It still stands out from other compilations though.
MG: The idea here is to really reflect what sort of happens, what has happened, what can happen, what may happen on any given day here as people come in and out. I think it’s more interesting to try to take the things from a cross section of reggae and soca and put it together in a way that someone might listen to it. So it’s interesting to take that a part a bit and make it not as thematic. Not as musically thematic. The theme is sort of an eclectic variety you’ll encounter in the actual place
What have you accomplished since you guys opened?
I’ll speak more to the musical stuff. Being able to have Radio Lily and have the opportunity to invite not only the people who are on the CD—the place opened with Jimmy Cliff. To be able to have a setting where Jimmy Cliff will go, “Yeah this looks fun to perform,” in a tiny little room for 40 people. Having Snoop Dogg in here was a giant thing. That’s way more than a radio thing. For Paul [Salmon], Serge [Becker], and Matt [Goias] and all the partners of Miss Lily’s to have created a place where those guys come to them and say, “Hey we’re doing this thing, we really want to do it here because of the way it looks, the way it feels, the whole environment.” That’s the overall accomplishment of the whole thing.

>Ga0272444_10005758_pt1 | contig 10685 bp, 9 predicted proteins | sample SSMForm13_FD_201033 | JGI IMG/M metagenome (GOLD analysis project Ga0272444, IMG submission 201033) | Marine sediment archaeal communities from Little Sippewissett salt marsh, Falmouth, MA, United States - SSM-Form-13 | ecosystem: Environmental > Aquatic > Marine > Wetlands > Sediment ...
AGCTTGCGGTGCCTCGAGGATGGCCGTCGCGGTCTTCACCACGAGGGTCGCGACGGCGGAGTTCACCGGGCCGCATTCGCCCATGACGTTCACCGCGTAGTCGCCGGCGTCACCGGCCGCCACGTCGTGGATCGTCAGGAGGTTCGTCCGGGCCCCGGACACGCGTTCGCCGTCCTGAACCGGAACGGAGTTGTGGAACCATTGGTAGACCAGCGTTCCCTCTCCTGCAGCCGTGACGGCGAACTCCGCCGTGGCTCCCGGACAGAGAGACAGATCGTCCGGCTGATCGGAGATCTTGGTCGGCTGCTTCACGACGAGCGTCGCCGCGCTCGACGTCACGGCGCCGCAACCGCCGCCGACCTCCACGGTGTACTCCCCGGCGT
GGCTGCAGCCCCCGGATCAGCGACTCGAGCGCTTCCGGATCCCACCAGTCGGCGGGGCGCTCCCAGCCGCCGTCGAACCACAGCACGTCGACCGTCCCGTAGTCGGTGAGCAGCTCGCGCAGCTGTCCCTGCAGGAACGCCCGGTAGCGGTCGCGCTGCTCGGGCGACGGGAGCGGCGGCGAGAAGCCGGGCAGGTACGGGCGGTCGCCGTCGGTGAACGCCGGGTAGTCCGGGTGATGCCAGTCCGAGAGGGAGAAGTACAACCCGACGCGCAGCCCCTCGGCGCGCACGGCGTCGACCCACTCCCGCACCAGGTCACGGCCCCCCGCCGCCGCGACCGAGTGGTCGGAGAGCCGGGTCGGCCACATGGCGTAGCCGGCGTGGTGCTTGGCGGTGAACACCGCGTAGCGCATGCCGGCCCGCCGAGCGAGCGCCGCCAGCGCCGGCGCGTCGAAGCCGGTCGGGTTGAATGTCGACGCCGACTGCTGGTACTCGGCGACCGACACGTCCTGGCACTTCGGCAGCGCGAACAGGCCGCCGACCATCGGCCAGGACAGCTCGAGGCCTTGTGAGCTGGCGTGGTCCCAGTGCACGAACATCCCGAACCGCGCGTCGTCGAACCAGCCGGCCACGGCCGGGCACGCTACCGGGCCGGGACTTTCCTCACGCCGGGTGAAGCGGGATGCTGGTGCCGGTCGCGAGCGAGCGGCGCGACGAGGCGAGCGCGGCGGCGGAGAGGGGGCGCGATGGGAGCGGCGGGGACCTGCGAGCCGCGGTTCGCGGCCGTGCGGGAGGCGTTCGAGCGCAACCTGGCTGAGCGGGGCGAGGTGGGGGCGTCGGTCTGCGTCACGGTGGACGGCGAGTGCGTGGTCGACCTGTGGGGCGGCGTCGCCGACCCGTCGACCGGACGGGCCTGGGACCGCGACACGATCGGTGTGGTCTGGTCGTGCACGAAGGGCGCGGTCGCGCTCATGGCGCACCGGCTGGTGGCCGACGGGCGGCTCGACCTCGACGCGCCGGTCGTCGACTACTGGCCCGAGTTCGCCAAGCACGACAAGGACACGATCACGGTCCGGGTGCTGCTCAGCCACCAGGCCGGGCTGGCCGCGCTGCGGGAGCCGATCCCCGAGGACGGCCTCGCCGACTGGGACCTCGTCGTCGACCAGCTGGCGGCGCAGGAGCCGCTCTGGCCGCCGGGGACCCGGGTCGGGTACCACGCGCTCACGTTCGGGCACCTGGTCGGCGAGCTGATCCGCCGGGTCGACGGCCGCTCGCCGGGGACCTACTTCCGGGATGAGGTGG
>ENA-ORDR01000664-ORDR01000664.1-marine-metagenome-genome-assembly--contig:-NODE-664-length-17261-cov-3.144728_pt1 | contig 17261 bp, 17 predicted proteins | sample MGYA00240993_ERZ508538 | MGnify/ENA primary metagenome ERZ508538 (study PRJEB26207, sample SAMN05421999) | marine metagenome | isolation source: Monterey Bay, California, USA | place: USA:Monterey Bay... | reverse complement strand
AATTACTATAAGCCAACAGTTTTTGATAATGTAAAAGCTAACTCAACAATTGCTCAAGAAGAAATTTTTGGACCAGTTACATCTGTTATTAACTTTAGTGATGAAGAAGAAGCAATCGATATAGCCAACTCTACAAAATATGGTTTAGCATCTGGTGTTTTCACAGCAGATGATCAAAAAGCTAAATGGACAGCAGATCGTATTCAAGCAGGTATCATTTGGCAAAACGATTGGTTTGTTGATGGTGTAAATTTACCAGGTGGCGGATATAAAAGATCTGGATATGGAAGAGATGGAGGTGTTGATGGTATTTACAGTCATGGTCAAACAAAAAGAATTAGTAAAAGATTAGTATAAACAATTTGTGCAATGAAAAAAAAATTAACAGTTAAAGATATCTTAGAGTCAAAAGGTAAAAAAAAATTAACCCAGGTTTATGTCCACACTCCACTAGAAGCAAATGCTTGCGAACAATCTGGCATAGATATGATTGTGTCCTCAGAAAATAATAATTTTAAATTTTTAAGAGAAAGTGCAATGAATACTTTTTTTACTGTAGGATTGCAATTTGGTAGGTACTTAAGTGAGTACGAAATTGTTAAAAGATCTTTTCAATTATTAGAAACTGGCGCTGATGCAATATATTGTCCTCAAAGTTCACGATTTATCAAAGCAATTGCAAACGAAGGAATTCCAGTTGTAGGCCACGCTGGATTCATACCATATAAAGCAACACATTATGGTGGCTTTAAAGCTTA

A little more down to the music: to be able to have Konshens on the radio, and Rob Kenner, who has a show, and does a lot of the interviewing of people on here. We’re all really sound system dancehall guys. That’s what we grew up on, what made us love it. So to have Konshens come and do a little freestyle, we’re not just gonna give you just instrumentals of your own songs to rock over. We’re gonna do it the way it would have happened in 1992, like throw some random dancehall rhythms at you because that’s something that’s becoming a lost art in rap, as far as throwing a beat on and freestyling on it.
The Jacking for Beats formula.
MG: I’m not gonna put on your song and you sing your song for me on a radio show. That’s what concerts are for. Hip-hop gets that from reggae, from ’70s sound system shit.
What would you be doing right now if you weren’t doing Radio Lily?
MG: I’d probably be sitting home attempting to make original music. My work process of that is very slow. I need to sort of be like, ‘Okay, lemme turn the computer on; nah maybe I’ll read the newspaper for a while; watch some TV, go back to it.’ I’m not a musician in a way like, ‘Time to make a beat, okay let’s go!’ Made a beat. One of my productions is on here, Vybz Kartel “Whine Song” and that’s gotta be over two years since I did it. He’s been in jail well over a year.
So if I wasn’t in here doing Radio Lily stuff on a daily basis, I’d probably be sitting home working on music, trying to figure out a way to sit on a beach.
CLICK THE NEXT PAGE BELOW TO READ ABOUT SPIKE LEE PASSING THROUGH RADIO LILY, MAX GLAZER SPINNING ON BBC RADIO 1, AND HIS FAVORITE DUBPLATES OF ALL TIME.